Wolf-Hirschhorn syndrome (WHS) is a gene-deletion disorder characterised by growth complications, craniofacial abnormalities, intellectual disabilities and epileptic seizures. The deletion of genes within two critical chromosomal regions is responsible for many of these features but, because these deletions span multiple genes, defining the phenotypic contribution of a single gene is challenging. Haploinsufficiency of LETM1, which encodes a mitochondrial antiporter protein, has been linked to seizure development and other features typical to WHS, suggesting that mitochondrial dysfunction could contribute to pathogenesis. To explore this possibility, Mark O’Driscoll and colleagues investigated mitochondrial function in WHS-patient-derived cell lines. The authors confirm that there is a reduction in LETM1 expression in cells from individuals with WHS, and also demonstrate that LETM1 deficiency segregates with seizure development in the patient cohort. Furthermore, they show that mitochondria in LETM1-deficient cells have altered calcium levels, and that these mitochondria display dysfunctional voltage-gated channels and atypical membrane potentials. Using mouse and human cell lines, the group reveals that a decrease in LETM1 expression alone is sufficient to generate abnormal mitochondrial phenotypes. Collectively, these findings lend weight to the hypothesis that mitochondrial dysfunction as a result of LETM1 haploinsufficiency underlies seizure development (and potentially other clinical features) in WHS. This work relates haploinsufficiency of a single gene to a key phenotype associated with the disorder, and suggests the potential therapeutic benefit of correcting mitochondrial defects. Page 535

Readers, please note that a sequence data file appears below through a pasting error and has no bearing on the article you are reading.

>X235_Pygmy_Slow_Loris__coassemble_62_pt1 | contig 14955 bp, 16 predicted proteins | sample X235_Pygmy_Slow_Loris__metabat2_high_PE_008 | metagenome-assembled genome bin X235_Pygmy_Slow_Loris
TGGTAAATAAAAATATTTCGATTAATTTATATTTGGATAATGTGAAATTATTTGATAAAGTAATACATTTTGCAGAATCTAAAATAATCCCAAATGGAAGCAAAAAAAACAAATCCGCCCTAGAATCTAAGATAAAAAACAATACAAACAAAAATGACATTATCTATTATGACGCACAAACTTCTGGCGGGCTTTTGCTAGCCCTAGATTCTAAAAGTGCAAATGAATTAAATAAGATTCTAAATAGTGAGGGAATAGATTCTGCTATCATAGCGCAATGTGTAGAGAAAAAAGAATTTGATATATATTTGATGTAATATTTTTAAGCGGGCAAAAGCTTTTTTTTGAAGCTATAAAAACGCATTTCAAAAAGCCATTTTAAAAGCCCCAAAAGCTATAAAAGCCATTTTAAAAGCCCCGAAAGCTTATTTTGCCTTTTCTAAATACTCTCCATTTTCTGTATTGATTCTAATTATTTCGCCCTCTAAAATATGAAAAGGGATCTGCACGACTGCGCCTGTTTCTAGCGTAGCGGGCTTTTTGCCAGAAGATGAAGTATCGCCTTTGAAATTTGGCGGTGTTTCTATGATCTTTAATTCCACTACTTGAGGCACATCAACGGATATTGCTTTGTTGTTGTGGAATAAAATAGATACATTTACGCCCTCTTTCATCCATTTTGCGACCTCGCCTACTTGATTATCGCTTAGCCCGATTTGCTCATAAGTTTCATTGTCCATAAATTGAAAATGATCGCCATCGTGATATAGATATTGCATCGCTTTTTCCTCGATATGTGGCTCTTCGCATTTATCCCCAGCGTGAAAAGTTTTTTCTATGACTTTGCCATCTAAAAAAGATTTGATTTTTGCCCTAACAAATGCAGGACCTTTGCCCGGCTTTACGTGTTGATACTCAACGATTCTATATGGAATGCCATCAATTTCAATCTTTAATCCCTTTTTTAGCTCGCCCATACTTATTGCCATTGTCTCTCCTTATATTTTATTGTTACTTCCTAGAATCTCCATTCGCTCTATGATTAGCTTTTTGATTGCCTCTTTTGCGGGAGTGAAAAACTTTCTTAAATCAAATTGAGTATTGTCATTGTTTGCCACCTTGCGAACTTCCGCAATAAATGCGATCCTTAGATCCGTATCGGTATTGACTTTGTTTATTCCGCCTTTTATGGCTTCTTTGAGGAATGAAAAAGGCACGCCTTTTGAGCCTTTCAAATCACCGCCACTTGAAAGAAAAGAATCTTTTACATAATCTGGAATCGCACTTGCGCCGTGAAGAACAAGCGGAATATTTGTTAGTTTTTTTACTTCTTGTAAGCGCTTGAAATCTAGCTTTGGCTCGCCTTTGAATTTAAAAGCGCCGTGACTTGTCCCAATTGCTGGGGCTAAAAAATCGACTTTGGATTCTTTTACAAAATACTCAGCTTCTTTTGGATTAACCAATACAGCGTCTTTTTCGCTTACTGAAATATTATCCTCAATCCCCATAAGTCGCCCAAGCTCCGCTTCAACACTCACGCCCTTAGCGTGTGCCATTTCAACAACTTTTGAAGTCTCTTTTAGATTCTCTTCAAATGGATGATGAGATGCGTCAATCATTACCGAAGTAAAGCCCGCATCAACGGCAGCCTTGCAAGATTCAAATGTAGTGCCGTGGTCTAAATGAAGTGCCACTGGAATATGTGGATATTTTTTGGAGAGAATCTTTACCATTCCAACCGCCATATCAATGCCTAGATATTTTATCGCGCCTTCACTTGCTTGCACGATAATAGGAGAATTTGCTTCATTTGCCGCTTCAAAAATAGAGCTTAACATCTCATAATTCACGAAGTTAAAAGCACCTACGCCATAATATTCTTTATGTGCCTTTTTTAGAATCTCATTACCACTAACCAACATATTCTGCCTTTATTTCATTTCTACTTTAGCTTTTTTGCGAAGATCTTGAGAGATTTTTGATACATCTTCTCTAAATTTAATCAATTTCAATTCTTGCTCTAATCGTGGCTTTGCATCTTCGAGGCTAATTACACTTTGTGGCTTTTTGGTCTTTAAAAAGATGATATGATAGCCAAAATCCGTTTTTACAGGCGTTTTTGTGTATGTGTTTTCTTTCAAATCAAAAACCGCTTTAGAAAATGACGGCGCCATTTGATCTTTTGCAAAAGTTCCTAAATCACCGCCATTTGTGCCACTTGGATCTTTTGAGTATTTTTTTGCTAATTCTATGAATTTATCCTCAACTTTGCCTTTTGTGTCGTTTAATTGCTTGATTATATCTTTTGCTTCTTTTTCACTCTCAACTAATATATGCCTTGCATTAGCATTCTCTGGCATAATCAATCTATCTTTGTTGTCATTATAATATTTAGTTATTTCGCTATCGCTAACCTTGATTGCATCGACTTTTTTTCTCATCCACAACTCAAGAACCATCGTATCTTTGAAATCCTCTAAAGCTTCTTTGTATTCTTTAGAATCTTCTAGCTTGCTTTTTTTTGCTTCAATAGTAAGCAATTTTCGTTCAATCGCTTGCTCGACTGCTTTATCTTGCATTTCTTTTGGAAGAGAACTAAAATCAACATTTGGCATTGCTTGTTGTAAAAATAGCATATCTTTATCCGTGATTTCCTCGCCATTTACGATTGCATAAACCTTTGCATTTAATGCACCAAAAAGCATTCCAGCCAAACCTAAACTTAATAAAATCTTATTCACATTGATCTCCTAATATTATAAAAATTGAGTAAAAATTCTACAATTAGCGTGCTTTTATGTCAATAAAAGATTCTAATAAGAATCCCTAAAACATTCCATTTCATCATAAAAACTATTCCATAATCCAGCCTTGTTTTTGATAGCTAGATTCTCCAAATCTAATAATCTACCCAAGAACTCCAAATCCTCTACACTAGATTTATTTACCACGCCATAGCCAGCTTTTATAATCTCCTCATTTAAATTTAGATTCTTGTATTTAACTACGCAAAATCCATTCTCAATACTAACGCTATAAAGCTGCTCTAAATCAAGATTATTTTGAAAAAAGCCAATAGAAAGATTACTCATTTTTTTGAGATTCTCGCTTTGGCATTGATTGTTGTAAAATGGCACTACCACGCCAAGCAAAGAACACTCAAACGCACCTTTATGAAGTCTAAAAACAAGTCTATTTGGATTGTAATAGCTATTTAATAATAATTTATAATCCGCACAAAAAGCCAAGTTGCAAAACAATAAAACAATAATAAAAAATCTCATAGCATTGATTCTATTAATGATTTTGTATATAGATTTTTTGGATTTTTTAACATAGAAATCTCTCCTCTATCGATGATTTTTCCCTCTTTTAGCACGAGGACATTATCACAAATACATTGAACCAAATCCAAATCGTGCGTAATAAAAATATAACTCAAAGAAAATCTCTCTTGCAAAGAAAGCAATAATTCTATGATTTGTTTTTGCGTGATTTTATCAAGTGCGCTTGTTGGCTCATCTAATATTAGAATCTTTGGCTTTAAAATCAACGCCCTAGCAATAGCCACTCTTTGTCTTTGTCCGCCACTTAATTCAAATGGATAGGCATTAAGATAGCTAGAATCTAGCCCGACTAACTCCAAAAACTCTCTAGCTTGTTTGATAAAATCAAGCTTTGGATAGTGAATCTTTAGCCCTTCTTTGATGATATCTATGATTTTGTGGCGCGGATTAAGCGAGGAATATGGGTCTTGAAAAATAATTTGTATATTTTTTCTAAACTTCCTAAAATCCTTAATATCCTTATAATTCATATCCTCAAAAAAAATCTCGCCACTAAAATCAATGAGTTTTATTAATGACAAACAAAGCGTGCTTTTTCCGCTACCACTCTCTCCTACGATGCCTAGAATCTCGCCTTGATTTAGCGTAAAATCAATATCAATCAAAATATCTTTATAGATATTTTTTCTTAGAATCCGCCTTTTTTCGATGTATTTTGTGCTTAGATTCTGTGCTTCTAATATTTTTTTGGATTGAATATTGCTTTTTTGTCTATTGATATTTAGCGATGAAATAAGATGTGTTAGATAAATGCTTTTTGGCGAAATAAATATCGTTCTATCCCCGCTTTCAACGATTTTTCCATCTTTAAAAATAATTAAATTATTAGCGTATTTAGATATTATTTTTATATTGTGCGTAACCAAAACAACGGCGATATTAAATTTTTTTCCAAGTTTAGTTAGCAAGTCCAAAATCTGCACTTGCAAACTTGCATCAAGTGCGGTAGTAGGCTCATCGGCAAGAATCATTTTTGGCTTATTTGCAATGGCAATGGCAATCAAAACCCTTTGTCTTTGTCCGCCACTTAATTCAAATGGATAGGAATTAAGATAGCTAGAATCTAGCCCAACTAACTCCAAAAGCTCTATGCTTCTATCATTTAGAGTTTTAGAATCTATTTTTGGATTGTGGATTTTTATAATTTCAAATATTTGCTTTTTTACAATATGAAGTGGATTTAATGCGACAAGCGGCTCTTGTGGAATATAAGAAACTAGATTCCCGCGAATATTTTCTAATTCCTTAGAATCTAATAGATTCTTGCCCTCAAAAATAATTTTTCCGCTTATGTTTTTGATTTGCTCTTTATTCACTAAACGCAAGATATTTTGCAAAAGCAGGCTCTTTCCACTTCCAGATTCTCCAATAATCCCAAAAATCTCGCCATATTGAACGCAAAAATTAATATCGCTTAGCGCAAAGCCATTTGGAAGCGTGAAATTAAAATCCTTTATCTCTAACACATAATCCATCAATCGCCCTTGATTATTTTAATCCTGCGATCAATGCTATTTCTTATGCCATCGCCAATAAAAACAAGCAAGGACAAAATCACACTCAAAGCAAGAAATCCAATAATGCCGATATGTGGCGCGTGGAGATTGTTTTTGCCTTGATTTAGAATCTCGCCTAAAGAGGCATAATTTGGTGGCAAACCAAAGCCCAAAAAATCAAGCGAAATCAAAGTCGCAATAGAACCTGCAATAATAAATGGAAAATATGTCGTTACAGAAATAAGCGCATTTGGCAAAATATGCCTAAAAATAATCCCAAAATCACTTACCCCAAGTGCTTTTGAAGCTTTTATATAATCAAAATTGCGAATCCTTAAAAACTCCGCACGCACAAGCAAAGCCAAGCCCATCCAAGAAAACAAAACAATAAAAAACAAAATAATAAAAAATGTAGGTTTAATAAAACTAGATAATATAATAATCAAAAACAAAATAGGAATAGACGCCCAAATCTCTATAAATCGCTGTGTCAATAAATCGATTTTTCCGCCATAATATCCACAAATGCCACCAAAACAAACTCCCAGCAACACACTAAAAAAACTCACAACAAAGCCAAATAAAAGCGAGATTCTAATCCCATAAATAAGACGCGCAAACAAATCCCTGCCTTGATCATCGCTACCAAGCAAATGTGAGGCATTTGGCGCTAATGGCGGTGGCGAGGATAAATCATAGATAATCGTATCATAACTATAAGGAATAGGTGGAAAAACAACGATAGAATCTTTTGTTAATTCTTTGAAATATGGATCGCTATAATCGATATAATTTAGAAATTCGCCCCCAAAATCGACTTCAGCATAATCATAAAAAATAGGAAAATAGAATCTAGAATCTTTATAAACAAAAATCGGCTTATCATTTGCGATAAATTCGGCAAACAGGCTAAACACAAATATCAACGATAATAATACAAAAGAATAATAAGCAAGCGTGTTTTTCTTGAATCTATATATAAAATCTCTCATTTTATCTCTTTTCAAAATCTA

This summary was written by Anna J. Moyer, who is currently in the third year of a dual Bachelor’s/Master’s programme in Biology at the University of Alabama.

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